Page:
The Nazis knew secret communication was the key to world domination. Their prize technology was the electromechanical Enigma machine, an encryption device that allowed German tank divisions, embassies and even submarines to send scrambled radio messages to the Reich during World War II. They believed their system was unbreakable. It was—until a young British mathematician named Alan Turing realized that the signal could be unscrambled if he could create a machine to systematically try thousands of key combinations that would eventually hit upon an intelligible message. The result was the world’s first computer. Britain’s ability to read Germany’s secret codes was a crucial factor in the Allies’ victory. Now, thanks to a technology called quantum encryption, the dream of perfectly secure communication is real. It could help free the world from online fraud and identity theft, hacking attacks and electronic eavesdropping. It could also enable terrorists and criminals to communicate with absolute secrecy—and governments to hide their secrets without anyone ever finding out. In a world of unbreakable encryption, all human electronic communication could become entirely private—with mind-boggling consequences, both good and bad, for cybersecurity. On September 29, that world came significantly closer to reality. A team of cryptographers and physicists from the Chinese Academy of Sciences held a half-hour video call with their counterparts in Vienna using quantum encryption, a technology that makes it impossible to hack or overhear communications. The new encryption standard “is what has me most excited, and most worried, of all recent technological innovations,” says a senior U.K. intelligence official not authorized to speak on the record. “It’s a world-changer.” And at the moment, experts say, while the major technical innovations in quantum technology are still being produced in such Western institutions as IBM in Armonk, New York, the University of California (backed by Google) and the Delft University of Technology in the Netherlands (backed by the European Union), it’s the Chinese who are far ahead in terms of implementation.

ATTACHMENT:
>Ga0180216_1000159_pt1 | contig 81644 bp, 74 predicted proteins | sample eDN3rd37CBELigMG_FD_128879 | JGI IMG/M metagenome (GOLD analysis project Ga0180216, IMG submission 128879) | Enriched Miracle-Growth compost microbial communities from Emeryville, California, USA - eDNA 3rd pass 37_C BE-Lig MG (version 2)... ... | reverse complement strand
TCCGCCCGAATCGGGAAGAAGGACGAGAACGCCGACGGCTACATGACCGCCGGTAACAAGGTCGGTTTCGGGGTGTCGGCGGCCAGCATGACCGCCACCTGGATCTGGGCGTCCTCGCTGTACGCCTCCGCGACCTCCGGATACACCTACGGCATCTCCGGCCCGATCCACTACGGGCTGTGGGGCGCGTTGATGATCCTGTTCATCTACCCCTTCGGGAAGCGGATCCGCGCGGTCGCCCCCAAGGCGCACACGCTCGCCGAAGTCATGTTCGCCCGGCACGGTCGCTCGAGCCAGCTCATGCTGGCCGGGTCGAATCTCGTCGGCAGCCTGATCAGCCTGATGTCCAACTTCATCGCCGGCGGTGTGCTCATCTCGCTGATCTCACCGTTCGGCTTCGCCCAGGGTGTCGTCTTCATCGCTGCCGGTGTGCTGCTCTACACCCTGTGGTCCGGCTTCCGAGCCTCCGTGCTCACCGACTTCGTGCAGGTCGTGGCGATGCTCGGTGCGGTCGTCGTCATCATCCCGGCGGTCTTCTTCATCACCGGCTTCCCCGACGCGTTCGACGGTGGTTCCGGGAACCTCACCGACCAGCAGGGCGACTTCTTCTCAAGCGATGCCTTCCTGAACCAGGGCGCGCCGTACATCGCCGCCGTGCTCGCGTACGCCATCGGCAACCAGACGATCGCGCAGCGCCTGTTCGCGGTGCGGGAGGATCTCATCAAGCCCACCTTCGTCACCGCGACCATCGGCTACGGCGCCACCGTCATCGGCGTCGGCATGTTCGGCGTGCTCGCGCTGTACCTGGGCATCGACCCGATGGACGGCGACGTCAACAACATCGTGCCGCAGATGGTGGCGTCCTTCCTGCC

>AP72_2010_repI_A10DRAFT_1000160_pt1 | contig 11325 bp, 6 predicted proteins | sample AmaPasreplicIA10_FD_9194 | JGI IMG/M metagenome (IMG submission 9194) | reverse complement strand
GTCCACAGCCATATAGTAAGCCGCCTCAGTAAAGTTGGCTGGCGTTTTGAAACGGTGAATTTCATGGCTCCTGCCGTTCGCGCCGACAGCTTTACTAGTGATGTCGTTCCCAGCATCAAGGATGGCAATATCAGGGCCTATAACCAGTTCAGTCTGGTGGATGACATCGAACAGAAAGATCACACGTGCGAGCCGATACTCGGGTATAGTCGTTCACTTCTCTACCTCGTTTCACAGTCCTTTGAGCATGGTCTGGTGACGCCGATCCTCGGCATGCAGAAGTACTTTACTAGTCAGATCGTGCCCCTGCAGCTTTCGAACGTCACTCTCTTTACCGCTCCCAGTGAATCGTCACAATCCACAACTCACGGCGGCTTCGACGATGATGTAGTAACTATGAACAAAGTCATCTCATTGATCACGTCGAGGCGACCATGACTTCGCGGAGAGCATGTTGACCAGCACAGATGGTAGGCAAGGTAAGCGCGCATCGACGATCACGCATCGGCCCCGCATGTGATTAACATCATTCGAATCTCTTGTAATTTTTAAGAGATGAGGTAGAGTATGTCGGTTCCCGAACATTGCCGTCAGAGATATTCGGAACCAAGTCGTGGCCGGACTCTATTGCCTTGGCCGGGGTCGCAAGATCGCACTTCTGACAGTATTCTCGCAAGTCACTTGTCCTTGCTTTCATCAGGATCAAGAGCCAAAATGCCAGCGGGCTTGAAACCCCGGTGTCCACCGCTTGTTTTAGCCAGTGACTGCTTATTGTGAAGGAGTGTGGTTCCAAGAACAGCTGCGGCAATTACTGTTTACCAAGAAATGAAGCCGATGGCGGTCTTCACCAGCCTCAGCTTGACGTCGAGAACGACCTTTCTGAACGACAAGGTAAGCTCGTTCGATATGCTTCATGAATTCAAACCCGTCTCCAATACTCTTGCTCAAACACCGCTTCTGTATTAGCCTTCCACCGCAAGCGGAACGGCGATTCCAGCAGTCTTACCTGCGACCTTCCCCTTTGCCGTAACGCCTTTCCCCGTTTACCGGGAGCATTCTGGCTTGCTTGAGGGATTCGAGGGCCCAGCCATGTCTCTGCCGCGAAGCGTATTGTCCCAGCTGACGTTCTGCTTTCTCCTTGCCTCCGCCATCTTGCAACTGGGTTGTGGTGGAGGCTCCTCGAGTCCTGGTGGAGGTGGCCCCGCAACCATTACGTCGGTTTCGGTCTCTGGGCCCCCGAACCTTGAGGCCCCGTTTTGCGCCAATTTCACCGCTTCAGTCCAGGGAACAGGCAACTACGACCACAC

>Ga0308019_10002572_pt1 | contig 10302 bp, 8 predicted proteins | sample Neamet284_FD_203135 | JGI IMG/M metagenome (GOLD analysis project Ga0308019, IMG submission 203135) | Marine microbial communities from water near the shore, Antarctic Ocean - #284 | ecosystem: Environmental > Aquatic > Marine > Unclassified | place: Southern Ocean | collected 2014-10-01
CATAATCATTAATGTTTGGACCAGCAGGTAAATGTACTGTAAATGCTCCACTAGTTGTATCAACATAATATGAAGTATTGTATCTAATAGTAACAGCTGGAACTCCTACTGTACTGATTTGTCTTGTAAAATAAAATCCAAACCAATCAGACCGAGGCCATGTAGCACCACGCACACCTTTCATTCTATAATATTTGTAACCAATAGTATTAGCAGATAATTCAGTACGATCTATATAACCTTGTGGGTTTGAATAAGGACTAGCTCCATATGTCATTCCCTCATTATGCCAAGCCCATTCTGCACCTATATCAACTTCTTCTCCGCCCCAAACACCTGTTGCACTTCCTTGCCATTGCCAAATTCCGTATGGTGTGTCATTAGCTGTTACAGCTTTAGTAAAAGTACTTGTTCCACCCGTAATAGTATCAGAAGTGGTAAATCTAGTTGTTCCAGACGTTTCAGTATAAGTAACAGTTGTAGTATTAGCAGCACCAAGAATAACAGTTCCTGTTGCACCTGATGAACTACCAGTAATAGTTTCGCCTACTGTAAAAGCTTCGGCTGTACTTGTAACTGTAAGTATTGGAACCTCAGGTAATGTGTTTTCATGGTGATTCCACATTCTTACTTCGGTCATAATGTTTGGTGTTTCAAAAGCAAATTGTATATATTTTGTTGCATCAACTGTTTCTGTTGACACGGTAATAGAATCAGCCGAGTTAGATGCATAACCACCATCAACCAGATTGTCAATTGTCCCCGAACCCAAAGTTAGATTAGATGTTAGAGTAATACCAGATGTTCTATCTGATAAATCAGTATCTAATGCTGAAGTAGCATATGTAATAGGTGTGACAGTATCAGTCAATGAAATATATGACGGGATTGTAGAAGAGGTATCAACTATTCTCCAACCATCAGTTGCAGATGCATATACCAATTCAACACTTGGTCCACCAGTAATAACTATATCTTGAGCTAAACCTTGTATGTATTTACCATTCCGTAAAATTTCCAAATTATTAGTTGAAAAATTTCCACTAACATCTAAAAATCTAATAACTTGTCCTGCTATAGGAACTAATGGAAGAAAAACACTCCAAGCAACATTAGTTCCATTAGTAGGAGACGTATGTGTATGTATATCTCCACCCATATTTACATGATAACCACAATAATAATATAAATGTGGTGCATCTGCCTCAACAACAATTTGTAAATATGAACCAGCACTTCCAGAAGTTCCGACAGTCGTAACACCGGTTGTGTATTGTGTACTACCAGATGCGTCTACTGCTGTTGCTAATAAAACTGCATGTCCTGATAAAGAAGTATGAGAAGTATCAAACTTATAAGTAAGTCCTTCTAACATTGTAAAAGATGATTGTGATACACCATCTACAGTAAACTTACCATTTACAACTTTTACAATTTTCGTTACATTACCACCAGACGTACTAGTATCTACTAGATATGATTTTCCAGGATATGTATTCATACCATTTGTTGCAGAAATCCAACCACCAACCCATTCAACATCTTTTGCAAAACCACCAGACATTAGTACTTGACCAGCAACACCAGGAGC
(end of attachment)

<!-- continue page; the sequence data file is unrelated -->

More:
Read More: Newsweek